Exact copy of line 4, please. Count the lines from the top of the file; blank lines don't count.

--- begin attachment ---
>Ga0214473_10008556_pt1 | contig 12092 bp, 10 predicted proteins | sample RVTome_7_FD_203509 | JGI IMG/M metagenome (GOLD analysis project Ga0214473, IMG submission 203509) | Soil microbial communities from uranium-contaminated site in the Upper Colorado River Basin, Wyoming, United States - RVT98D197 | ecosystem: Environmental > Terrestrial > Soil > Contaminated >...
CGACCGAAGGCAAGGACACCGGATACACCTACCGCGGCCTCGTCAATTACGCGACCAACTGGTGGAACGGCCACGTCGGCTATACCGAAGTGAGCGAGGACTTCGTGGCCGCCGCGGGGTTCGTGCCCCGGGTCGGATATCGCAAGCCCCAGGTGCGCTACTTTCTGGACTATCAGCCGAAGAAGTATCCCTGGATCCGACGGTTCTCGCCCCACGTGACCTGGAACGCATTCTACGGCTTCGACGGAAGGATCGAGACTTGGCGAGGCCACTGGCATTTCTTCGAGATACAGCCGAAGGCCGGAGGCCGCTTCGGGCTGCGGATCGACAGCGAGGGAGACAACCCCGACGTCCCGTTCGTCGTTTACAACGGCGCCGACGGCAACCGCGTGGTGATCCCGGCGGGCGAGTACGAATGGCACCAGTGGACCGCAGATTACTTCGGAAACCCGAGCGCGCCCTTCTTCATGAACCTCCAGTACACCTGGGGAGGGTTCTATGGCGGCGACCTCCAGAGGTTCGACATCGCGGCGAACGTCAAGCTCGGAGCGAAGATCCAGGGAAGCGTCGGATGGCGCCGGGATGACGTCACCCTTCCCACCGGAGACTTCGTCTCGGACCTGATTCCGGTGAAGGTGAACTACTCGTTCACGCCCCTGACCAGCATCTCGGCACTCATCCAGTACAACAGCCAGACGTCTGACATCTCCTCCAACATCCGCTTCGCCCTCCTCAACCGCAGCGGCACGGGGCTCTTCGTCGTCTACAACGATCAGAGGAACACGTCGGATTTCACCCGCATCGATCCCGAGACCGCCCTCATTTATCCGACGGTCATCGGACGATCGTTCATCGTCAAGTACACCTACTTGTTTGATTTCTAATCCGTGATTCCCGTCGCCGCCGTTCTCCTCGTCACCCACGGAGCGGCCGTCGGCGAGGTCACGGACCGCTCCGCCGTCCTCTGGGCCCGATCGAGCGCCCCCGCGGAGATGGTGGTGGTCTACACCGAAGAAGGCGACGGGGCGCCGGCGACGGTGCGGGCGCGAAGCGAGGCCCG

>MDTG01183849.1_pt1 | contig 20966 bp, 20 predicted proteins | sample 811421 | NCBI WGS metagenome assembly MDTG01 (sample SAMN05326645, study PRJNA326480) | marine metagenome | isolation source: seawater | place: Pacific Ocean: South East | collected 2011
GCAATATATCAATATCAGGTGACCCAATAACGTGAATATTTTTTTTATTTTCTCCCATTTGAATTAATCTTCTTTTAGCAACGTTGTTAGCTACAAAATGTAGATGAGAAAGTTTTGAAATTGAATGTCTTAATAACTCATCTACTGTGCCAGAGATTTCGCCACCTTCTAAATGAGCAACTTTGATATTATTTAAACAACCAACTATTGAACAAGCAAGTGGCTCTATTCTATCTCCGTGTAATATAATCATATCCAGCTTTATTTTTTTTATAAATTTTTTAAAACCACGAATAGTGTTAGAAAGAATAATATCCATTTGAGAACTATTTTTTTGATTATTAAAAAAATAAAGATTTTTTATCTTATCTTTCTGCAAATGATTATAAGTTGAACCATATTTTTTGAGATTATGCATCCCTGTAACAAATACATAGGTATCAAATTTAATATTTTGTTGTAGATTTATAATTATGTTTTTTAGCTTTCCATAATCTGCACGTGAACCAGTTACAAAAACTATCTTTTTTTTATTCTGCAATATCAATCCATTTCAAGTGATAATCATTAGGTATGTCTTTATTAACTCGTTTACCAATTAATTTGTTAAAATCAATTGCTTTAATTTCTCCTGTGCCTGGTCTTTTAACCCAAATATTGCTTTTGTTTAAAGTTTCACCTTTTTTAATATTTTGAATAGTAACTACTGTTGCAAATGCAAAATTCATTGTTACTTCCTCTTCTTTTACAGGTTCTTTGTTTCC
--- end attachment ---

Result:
GCAATATATCAATATCAGGTGACCCAATAACGTGAATATTTTTTTTATTTTCTCCCATTTGAATTAATCTTCTTTTAGCAACGTTGTTAGCTACAAAATGTAGATGAGAAAGTTTTGAAATTGAATGTCTTAATAACTCATCTACTGTGCCAGAGATTTCGCCACCTTCTAAATGAGCAACTTTGATATTATTTAAACAACCAACTATTGAACAAGCAAGTGGCTCTATTCTATCTCCGTGTAATATAATCATATCCAGCTTTATTTTTTTTATAAATTTTTTAAAACCACGAATAGTGTTAGAAAGAATAATATCCATTTGAGAACTATTTTTTTGATTATTAAAAAAATAAAGATTTTTTATCTTATCTTTCTGCAAATGATTATAAGTTGAACCATATTTTTTGAGATTATGCATCCCTGTAACAAATACATAGGTATCAAATTTAATATTTTGTTGTAGATTTATAATTATGTTTTTTAGCTTTCCATAATCTGCACGTGAACCAGTTACAAAAACTATCTTTTTTTTATTCTGCAATATCAATCCATTTCAAGTGATAATCATTAGGTATGTCTTTATTAACTCGTTTACCAATTAATTTGTTAAAATCAATTGCTTTAATTTCTCCTGTGCCTGGTCTTTTAACCCAAATATTGCTTTTGTTTAAAGTTTCACCTTTTTTAATATTTTGAATAGTAACTACTGTTGCAAATGCAAAATTCATTGTTACTTCCTCTTCTTTTACAGGTTCTTTGTTTCC